Stress echocardiography, also called an echocardiography stress test or stress echo, is a procedure used to determine how well your heart and blood vessels are working.
You will be asked to exercise on a treadmill or stationary bike while doctors monitor your blood pressure and heart rhythm. When your heart rate reaches peak levels, the doctor will take ultrasound images of your heart to determine whether your heart muscles are receiving enough blood and oxygen while you exercise.
Your doctor may order a stress echocardiography test if you have chest pain and he or she suspects it is due to coronary artery disease or a myocardial infarction (heart attack). This test is also used for patients in cardiac rehabilitation to determine how much exercise their bodies can tolerate safely. The test can also determine how well treatments such as bypass grafting, angioplasty, or anti-anginal or antiarrhythmic medications are working.
This test is usually done in an echocardiography laboratory (echo lab), but can also be performed in a doctor’s office or other medical setting. It normally takes between 45 and 60 minutes.
Before you take the test:
- Make sure not to eat or drink anything for three to four hours before the test.
- If you are a smoker, do not smoke on the day of the test because nicotine can interfere with your heart rate.
- Do not drink coffee or take any medications that contain caffeine without consulting your doctor.
- If you take medications, ask your doctor whether you should take them on the day of the test. Certain heart medications (such as beta-blockers, isosorbide dinitrate, isosorbide mononitrate, and nitroglycerin) should not be taken before the test. Let your doctor know if you take medication to control diabetes as well.
- Wear comfortable, loose-fitting clothes. Since you will be required to exercise, make sure to wear good walking or running shoes.
Your doctor will need to see how your heart functions while you are at rest to get an accurate idea of how it is working. The doctor will begin by placing 10 electrodes (small, sticky patches) on your chest that are connected to an electrocardiograph (ECG). The ECG will measure your heart’s electrical activity, especially the rate and regularity of your heartbeats. You will likely have your blood pressure taken throughout the test as well.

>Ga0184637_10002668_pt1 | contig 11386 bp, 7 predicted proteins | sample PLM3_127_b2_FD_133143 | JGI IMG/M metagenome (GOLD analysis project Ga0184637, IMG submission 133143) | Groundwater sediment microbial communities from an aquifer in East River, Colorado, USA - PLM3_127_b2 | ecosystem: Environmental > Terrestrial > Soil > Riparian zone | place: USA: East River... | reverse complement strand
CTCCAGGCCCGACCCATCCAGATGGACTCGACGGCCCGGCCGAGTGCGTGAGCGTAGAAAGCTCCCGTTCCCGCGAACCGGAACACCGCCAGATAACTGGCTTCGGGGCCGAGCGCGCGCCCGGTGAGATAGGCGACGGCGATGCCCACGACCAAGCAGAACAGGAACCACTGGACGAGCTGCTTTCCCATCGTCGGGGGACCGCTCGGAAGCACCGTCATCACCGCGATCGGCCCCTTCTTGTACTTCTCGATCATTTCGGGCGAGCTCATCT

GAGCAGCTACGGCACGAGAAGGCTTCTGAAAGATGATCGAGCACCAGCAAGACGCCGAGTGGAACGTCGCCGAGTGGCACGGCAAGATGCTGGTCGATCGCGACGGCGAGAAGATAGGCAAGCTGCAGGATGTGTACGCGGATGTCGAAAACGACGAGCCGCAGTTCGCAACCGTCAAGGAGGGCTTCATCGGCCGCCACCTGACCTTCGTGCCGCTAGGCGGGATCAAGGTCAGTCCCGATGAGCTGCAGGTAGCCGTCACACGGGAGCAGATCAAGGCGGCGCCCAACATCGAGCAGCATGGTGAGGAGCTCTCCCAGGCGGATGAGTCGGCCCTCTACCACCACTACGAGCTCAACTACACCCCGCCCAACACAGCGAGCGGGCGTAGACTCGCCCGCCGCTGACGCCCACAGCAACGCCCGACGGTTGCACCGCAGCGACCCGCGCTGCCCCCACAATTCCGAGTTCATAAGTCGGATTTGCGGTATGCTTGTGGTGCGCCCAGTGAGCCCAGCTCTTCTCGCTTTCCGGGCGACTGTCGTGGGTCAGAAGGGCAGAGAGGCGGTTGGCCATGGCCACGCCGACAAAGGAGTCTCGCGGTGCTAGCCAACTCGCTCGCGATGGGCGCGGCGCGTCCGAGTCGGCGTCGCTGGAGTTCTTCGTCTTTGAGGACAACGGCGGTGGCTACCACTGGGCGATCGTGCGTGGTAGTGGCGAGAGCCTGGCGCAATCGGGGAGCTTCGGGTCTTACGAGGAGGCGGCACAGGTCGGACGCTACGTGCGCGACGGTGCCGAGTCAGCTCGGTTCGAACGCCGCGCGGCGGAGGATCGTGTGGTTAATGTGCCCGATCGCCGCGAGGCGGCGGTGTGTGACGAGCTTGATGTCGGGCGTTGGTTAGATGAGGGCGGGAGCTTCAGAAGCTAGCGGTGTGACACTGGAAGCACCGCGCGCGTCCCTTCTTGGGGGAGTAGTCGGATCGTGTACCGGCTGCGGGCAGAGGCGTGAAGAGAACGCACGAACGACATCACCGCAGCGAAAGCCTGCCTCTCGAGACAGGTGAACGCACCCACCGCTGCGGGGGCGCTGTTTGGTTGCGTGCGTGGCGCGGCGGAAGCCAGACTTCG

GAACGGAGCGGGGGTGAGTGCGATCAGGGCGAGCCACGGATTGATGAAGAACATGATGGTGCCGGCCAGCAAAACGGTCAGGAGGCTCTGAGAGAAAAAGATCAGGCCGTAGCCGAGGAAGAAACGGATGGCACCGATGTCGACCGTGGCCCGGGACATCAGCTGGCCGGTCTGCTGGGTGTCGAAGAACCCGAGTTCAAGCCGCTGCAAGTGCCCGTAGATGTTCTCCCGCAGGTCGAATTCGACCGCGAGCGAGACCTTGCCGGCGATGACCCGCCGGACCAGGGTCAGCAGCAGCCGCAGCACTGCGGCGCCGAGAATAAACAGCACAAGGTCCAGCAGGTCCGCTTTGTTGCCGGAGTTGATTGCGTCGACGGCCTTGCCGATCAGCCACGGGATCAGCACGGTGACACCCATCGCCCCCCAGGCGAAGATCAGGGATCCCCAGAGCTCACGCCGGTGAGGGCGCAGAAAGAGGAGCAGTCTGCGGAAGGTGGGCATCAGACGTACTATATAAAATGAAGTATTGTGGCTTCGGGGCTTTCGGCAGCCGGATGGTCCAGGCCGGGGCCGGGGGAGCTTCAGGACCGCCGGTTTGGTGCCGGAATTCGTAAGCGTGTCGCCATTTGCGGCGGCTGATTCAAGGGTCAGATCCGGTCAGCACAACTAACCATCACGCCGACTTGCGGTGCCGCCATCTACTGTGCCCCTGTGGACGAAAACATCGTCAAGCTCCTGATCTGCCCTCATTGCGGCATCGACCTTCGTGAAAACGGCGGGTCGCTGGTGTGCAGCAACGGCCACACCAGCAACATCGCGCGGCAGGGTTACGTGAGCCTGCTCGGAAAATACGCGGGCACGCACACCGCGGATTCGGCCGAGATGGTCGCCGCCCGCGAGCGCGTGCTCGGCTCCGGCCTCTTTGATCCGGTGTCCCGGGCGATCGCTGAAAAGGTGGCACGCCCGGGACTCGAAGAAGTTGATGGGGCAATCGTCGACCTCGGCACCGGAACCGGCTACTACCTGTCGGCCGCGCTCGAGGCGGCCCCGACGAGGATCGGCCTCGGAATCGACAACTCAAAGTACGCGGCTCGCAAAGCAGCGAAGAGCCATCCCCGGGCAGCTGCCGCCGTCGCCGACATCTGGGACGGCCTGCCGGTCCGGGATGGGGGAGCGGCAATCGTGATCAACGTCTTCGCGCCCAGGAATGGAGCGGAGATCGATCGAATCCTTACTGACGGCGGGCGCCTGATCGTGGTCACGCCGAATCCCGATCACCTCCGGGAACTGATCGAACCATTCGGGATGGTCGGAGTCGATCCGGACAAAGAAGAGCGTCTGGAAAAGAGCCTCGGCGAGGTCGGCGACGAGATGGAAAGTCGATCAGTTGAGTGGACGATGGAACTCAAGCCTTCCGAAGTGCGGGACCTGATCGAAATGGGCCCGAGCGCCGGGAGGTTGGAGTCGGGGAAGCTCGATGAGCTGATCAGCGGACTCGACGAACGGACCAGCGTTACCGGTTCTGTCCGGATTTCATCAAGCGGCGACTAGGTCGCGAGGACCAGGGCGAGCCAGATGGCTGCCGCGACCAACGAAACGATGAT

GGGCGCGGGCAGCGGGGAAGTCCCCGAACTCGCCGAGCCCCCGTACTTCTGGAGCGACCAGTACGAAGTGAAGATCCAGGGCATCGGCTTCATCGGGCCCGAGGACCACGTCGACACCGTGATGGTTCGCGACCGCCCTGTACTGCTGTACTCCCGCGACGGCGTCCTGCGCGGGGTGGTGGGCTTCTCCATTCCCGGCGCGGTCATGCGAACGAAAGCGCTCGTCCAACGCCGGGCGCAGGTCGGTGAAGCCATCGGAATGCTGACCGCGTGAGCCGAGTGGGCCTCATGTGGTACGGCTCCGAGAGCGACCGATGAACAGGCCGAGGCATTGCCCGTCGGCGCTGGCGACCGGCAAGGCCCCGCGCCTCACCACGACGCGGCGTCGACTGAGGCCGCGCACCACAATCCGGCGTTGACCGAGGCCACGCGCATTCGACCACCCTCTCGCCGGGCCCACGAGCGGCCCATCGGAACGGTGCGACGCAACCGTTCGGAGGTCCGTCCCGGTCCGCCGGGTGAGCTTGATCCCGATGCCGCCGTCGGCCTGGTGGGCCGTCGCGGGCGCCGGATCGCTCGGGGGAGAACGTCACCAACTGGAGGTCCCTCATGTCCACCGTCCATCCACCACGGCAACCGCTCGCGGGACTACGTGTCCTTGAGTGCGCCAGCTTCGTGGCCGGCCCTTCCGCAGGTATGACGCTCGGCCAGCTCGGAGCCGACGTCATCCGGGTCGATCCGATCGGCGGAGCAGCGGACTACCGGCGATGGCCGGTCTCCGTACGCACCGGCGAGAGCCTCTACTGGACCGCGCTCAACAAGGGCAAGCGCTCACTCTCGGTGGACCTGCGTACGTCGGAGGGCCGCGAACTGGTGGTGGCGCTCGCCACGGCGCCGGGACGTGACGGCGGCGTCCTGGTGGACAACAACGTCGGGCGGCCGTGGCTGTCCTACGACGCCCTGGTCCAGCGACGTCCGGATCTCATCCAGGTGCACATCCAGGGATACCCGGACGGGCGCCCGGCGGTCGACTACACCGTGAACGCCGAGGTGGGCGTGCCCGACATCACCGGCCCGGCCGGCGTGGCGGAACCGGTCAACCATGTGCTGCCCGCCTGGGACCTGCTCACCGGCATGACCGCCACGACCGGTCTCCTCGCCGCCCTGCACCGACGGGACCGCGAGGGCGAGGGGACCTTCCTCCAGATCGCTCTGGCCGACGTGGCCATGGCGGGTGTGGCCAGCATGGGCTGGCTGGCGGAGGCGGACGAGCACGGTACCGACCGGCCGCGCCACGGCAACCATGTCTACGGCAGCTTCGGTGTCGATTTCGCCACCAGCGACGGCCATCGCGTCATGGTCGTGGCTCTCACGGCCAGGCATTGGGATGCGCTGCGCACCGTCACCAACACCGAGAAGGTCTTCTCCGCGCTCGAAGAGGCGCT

Next, you will lie on your side and the doctor will do a resting echocardiogram, or ultrasound, of your heart. He or she will apply a special gel to your skin and then use a device called a transducer, which emits sound waves to create images of your heart’s movement and internal structures.
After the resting echocardiogram, you will exercise on a treadmill or stationary bicycle. Depending on your physical condition, the clinician may ask you to increase the intensity of your exercise. How long you will need to exercise varies from person to person, but usually between six and 10 minutes.
You will likely be asked to exercise until you feel tired to raise your heart rate as much as possible. Let the clinician know right away if you feel dizzy or weak, or if you experience chest pain or pain on your left side.
As soon as the clinician tells you to stop exercising, he or she will perform another ultrasound. This is to take more images of your heart working under stress. You will then have a cool-down period when you can walk around slowly so that your heart rate can return to normal. The clinician will monitor your ECG, heart rate, and blood pressure until the levels return to normal.
This test is safe and non-invasive. Complications are rare, but can include:
- an abnormal heart rhythm
- dizziness or fainting
- heart attack
The echocardiography stress test is very reliable. Your doctor or cardiologist will explain your test results to you. If the results are normal, your heart is working properly and your blood vessels are probably not blocked due to coronary artery disease.
Abnormal test results may mean that your heart is not pumping blood effectively because there is a blockage in your blood vessels, or that your heart has been damaged by a heart attack.
Diagnosing coronary artery disease and assessing your risk for heart attacks early on can help prevent future complications. This test can also help determine if your current cardiac rehabilitation plan is working for you.